Set in contemporary Ireland, filled with warmth, wit, and drama, Scarlet Feather is the story of Cathy Scarlet and Tom Feather, their spouses, families, and friends, and the struggling new catering business that transforms their lives in ways big and small.
When I think of Binchy, Scarlet Feather is the book that first comes to mind. Tom and Cathy are the quintessential Binchy characters, and their story is filled with the strange and wonderful twists and turns you would expect.
I love Tom and Cathy’s passion for their waitressing – sorry, catering – business. Tom is much more likeable than Cathy, but she has her moments. They complement each other well and their friendship is a beautiful thing. I like that they’re not always optimistic or pessimistic – they have reasonable ranges of emotions and play off each other well.
Binchy strikes the perfect balance with Simon and Maud – it would’ve been easy to lean on the side of obnoxious, pretentious children. At first, it looked like it might be going that way, but there’s an endearing quality to them that outlasts their first impression.
The Shona/James side plot was touching but didn’t contribute much to the overall narrative. I liked them both as individual characters, but their story together felt a bit contrived to fit in with other things that were going on.
Geraldine is reminiscent of Polly from Tara Road, with a little less attachment to her romantic partners. I admired her composure at all times, and I think she deserves a lot more credit than Cathy gives her. However, once Cathy finds out more details about Geraldine’s relationships, it seems to take some of the shine off of her, and Cathy gets pretty judgmental. Despite Geraldine’s contributions towards Cathy’s education and business, it seems to have earned no goodwill. However Geraldine chooses to live her life is her business.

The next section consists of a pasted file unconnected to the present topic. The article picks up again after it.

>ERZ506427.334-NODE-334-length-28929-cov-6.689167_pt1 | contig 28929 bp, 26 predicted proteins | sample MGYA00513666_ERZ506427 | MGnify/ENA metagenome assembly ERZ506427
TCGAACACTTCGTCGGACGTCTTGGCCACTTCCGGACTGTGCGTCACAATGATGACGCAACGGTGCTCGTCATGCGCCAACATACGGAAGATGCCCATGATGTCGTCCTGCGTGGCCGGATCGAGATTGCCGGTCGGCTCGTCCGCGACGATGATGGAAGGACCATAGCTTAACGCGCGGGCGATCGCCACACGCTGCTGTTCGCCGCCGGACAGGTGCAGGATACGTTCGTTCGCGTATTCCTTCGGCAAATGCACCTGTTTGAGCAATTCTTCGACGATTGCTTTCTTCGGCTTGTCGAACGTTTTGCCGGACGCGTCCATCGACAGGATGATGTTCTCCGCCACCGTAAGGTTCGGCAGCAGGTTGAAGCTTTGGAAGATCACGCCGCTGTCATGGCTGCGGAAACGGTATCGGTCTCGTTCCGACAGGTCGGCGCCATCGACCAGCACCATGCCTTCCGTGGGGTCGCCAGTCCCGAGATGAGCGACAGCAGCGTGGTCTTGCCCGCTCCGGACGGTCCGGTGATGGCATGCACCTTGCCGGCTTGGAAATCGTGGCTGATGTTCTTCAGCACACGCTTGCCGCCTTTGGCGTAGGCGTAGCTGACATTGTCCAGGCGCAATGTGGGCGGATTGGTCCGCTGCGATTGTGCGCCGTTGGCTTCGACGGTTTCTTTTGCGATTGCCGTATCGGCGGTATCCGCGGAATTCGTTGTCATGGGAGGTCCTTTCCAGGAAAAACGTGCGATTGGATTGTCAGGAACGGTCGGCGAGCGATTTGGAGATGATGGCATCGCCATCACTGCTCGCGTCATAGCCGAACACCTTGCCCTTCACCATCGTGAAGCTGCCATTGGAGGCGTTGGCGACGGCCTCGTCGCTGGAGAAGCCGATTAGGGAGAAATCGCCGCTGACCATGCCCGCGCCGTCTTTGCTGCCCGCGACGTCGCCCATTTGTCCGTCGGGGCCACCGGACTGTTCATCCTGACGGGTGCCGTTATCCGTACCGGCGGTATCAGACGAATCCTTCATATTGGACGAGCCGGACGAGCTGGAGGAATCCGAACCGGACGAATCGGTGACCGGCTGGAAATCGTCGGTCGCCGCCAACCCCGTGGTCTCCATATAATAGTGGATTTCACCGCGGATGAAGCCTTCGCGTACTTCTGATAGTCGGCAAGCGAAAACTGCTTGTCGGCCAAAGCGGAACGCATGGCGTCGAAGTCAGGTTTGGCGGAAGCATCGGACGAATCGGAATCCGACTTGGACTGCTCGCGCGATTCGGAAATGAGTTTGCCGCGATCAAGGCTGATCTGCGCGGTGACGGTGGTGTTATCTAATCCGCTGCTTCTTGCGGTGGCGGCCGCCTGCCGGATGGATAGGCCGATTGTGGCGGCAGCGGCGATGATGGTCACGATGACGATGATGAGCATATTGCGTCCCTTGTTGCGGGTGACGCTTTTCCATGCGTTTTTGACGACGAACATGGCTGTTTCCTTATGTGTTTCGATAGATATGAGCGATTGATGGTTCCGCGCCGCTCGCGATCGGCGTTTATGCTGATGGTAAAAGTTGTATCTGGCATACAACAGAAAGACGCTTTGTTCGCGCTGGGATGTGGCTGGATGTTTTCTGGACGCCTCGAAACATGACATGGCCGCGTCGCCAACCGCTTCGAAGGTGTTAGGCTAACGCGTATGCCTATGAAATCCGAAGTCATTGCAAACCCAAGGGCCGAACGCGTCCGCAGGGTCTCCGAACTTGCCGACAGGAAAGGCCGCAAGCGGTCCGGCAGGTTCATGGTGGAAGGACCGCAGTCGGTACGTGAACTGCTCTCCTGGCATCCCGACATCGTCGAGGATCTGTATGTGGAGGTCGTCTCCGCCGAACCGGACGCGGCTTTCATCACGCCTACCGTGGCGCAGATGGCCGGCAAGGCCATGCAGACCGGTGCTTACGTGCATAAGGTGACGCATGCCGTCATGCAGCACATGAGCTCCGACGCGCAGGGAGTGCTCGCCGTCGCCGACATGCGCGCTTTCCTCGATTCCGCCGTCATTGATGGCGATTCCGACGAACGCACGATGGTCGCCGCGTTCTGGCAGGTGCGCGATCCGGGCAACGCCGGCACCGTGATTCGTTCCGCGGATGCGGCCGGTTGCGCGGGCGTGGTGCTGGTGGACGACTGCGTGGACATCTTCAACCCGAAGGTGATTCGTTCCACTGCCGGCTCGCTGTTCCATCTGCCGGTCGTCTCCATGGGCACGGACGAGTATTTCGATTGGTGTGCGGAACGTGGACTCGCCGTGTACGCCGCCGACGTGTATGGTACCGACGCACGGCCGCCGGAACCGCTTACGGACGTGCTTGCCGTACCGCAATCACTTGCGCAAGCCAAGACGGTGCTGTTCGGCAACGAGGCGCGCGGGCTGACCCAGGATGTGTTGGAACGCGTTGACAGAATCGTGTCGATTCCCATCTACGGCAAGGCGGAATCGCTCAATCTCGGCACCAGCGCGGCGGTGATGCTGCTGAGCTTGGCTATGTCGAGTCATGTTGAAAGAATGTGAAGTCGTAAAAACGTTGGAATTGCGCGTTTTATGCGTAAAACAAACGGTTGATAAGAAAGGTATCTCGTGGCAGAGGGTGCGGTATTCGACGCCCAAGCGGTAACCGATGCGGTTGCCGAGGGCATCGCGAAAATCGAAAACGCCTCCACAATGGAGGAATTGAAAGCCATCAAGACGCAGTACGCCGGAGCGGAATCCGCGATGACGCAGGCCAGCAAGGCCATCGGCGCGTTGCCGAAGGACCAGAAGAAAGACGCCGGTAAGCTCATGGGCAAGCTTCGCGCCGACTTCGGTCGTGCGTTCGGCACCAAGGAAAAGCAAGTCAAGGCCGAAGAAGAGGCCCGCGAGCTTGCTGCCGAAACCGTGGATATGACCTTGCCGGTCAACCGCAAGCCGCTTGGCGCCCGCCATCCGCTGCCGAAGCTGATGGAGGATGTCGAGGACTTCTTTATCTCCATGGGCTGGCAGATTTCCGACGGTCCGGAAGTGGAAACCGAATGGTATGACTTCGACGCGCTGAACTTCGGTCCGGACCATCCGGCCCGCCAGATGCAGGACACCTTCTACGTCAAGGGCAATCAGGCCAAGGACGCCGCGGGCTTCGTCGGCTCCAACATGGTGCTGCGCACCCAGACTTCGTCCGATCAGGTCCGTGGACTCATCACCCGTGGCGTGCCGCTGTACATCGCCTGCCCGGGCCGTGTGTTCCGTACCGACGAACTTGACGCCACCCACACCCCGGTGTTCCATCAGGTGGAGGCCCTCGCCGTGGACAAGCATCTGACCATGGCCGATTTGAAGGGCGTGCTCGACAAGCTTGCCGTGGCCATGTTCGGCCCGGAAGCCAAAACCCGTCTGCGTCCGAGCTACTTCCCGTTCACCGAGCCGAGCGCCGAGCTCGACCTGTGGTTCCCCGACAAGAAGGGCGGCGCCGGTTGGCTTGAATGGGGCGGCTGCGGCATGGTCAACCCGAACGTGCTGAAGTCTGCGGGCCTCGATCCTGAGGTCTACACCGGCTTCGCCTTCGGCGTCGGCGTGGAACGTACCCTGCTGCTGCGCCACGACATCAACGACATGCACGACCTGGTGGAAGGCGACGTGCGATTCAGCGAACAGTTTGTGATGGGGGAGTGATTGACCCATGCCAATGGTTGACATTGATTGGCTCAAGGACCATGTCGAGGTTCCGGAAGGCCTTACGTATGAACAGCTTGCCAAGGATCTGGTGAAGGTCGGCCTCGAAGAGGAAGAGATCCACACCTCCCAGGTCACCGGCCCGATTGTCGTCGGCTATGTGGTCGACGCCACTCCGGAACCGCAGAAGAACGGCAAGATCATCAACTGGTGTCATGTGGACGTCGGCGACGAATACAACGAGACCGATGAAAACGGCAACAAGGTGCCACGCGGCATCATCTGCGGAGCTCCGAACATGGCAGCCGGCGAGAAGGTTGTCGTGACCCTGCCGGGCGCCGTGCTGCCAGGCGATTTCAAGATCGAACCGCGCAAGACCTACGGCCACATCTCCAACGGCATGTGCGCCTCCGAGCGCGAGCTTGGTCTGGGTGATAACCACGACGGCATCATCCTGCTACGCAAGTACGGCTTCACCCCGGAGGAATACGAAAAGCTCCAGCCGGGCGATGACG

Neil is an entitled prick. Sure, he works very hard for others less fortunate, but he assumes that others will exist happily in his orbit, giving way to his needs and desires. He seems pretty keen to not turn out like his father – corporate law, spending most of his time on the golf course – but he’s much more likely to turn out like his mother with all her entitled notions.
Marcella seems lovely but incredibly naive. Her choices are questionable at times, but who can say what decisions they would make if their dreams were on the line? I admired her commitment to her goals but did feel sorry for her.
Scarlet Feather continues to be my favourite Binchy, but they are definitely on an upward trend, so I’m looking forward to making my way through the rest of her books.